Ruffa was born to one of the royal couples of showbiz, Eddie Gutierrez and Annabelle Rama. As the only girl in a large brood of eight, she was unavoidably daddy's girl, and she admittedly grew up a spoiled brat. At 14, after spending her growing-up years in the United States, she came home to Manila to join show business.
Equipped with good looks, a charming personality, and obvious intelligence, she was warmly embraced by the showbiz world. By the time she was in her early twenties, she had earned enough to buy real-estate property in a posh neighborhood in Beverly Hills in Los Angeles, California.
Stardom became her stepping stone toward the attainment of her childhood dream-to become a beauty queen. In 1993, she was crowned Binibining Pilipinas-World. Representing our country in the Miss World Pageant in South Africa that same year, she brought home the title of Miss World Second Princess.
In the course of her travels, she caught the attention of a young, handsome, and rich Turkish gentleman named Yilmaz Bektas. He married her in 2003 in a lavish wedding ceremony in Manila; took her vacationing to London, Paris, the South of France, and the Maldives; and fathered her two lovely little angels, who can now speak three languages: English, Turkish, and a little Filipino.
At press time, after spending more than a month in Manila, Ruffa was back in the arms of Yilmaz. They were set to tour Barcelona, Spain, where they and their two daughters are relocating soon from Istanbul, Turkey.
"Magre-rent muna kami ng condo for a month before we go looking for a place to stay for a long time," Ruffa says in the YES! interview almost a month before her April 1 return to Istanbul. "Kasi, you can't find the place that you really want to stay in na overnight, di ba? It takes time. But it's gonna be so much fun!"
If that's not a charmed life, then we don't know what is.
THE WORKING GIRL. Although 75 percent of her life is spent in Istanbul and in the other parts of the world where Yilmaz takes her, Ruffa makes sure that the remaining 25 percent is still spent in Manila. Since late last year, she has been coming home more often.
And not just that. She has been keeping herself busy—hosting, acting, doing commercials and magazine shoots. In fact, her most recent Manila sojourn was for the taping of Philippines' Next Top Model, the local version of Tyra Banks's America's Next Top Model. Ruffa hosts the franchise show, which premiered on March 13 on RPN-9 and airs every Tuesday at 8:30 p.m.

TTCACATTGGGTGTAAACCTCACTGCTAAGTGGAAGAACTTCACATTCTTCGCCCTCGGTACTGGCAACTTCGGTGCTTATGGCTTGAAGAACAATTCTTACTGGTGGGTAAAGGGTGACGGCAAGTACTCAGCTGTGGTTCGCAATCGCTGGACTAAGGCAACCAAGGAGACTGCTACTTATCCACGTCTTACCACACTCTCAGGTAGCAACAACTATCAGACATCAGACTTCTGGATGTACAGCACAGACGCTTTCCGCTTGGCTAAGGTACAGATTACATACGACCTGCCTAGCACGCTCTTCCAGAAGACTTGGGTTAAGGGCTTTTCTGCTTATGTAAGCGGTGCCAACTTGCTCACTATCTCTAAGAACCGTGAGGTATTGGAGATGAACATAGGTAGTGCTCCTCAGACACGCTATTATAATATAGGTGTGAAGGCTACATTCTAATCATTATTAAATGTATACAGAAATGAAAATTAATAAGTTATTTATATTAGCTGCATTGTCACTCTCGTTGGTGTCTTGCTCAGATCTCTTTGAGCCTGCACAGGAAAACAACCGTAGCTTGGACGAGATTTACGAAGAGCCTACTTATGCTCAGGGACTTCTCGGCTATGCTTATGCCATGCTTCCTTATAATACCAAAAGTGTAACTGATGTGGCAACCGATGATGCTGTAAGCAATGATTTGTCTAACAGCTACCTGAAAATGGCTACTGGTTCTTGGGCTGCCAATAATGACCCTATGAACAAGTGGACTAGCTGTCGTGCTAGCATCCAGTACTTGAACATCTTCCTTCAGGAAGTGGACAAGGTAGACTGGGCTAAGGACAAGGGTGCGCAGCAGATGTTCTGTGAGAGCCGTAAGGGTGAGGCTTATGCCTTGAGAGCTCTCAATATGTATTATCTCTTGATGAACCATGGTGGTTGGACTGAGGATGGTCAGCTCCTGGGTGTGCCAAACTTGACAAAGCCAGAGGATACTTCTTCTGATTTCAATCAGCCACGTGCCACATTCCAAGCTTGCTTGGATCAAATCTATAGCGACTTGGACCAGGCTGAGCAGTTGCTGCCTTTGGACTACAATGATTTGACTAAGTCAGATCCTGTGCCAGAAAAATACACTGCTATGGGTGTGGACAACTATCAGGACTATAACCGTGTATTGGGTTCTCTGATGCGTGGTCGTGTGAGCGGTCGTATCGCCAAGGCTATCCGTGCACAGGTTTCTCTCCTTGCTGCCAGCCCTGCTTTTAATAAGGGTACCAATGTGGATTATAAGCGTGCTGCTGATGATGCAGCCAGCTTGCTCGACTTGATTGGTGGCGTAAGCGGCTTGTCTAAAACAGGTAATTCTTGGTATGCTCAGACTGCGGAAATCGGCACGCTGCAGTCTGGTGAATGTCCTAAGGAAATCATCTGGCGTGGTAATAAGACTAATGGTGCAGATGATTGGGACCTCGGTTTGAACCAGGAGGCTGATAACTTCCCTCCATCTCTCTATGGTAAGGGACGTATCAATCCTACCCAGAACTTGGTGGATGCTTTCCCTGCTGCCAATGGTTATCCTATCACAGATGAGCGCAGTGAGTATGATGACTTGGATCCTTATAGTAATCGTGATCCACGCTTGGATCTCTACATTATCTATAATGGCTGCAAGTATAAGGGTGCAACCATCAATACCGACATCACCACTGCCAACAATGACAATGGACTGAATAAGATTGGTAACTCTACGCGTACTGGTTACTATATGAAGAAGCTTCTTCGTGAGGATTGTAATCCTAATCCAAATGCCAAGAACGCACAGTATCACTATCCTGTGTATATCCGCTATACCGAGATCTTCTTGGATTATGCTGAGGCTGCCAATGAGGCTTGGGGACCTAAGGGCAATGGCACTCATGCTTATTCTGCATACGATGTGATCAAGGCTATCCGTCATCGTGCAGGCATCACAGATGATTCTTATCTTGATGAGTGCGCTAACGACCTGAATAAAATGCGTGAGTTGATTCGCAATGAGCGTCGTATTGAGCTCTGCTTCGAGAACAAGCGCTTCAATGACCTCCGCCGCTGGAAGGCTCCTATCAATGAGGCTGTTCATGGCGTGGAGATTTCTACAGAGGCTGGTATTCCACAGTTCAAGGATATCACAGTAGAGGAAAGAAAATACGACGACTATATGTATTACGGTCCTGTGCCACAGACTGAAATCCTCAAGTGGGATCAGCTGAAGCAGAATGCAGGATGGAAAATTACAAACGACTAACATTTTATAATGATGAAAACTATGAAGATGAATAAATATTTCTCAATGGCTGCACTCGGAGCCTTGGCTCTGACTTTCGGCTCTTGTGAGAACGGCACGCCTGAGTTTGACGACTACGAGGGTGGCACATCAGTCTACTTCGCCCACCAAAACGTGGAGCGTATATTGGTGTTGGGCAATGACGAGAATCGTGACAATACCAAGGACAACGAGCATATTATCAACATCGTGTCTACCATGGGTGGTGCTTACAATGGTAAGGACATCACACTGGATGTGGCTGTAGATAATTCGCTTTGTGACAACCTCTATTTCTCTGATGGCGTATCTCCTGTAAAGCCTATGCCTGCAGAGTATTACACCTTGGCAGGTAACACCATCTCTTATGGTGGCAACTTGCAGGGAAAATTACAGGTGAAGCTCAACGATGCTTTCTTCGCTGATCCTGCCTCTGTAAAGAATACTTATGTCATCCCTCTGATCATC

Ruffa says that Yilmaz, after four years of marriage, has already loosened up about her going back to work.
"He's really changed a lot," says Ruffa. "I mean for him to even, like, send me here? For the first three years of our marriage, hindi talaga. And I really devoted naman my time to my family. So, siguro he trusts me more na rin talaga."
But this does not mean that Yilmaz has stopped being the jealous guy that he is.
"Nagseselos pa din siya, ha?" she laughs. "Hindi na mawawala daw 'yon. He said until I'm not 60 daw, he's gonna be selos with me. ‘Sweety, by 60, I'll be menopause...' Pero ganoon daw talaga 'yon pag love, di ba? I don't know. Kasi ako, nagseselos din ako sa kanya. Hindi mawawala 'yon."
Still, Yilmaz's jealous fits are no longer as frequent as they were in the past.
"Before we got married, ay, nako, all the time. But now, it depends on Yilmaz's mood. I remember one time, we were in a charity function in Istanbul and this one kalbo guy kept looking at me—as in, talagang tingin siya nang tingin. Hindi naman siya nambabastos. Actually, he was the husband of one of my good friends, and he just kept looking at me, talking to me, and siyempre kailangan I talk back, pero one sentence lang, kasi nininerbiyos nga ako, because nasa tabi ko si Yilmaz.
"You know, he didn't get selos. Kasi, he said, ‘You know what, it's not about the other person when he talks to you, it's about you, on how you look at him.' So siguro he knows that the guy was kalbo and I don't even care, di ba? He's old na, so talagang when I look at him, blank stare lang.
"Sabi ni Yilmaz, ‘I saw your eyes, and they didn't sparkle.' So, bakit daw siya magseselos?"
Laughing, she adds: "So, when I look at people, talagang laging blank stare. Hoy, in fairness, ha, I don't even look at real guys anymore. I surround myself with girls and gays na lang."
Ruffa says she deserves his trust.
"May sinabi siya sa akin before na, ‘You know, it's not important what you do when you are in front of me, but what you do when you are far away from me.' Sabi ko, ‘Sweety, I protect our family name, 'no!'
"I'm honest naman with him, 'no! I tell him everything. 'Tsaka, hoy, in fairness naman sa akin, hello, ang bait-bait ko nga, 'no! I don't even go out at night, 'no! I'm home by seven [p.m.] unless I'm working, di ba?
"Ilang beses na akong ini-invite sa mga party-party, birthdays. Sabi ko, unless it's lunch, I can't go. Kasi si Yilmaz, pag gabi, medyo ano na 'yon, he gets worried and he gets nervous."
But why work, we ask, when other women would probably kill just to have a taste of her easy life?
"Well, you know, they always say that acting is in the blood," she asserts. "Like, even Susan Roces, she's been gone for so long, she got married, but she'd come back once in a while."
The public may find this hard to believe, but there are still a lot of women out there who, like Ruffa, will work for a sense of fulfillment. Money comes in only second.
"Magkano lang ba'ng bayad sa akin sa taping, ha? Kulang pa sa isang bag ko 'yon, 'no? Minus the 30 percent pa ng manager ko, hellooo! You know, all my staff, I have to pay for their plane tickets. It's really like abonado talaga ako.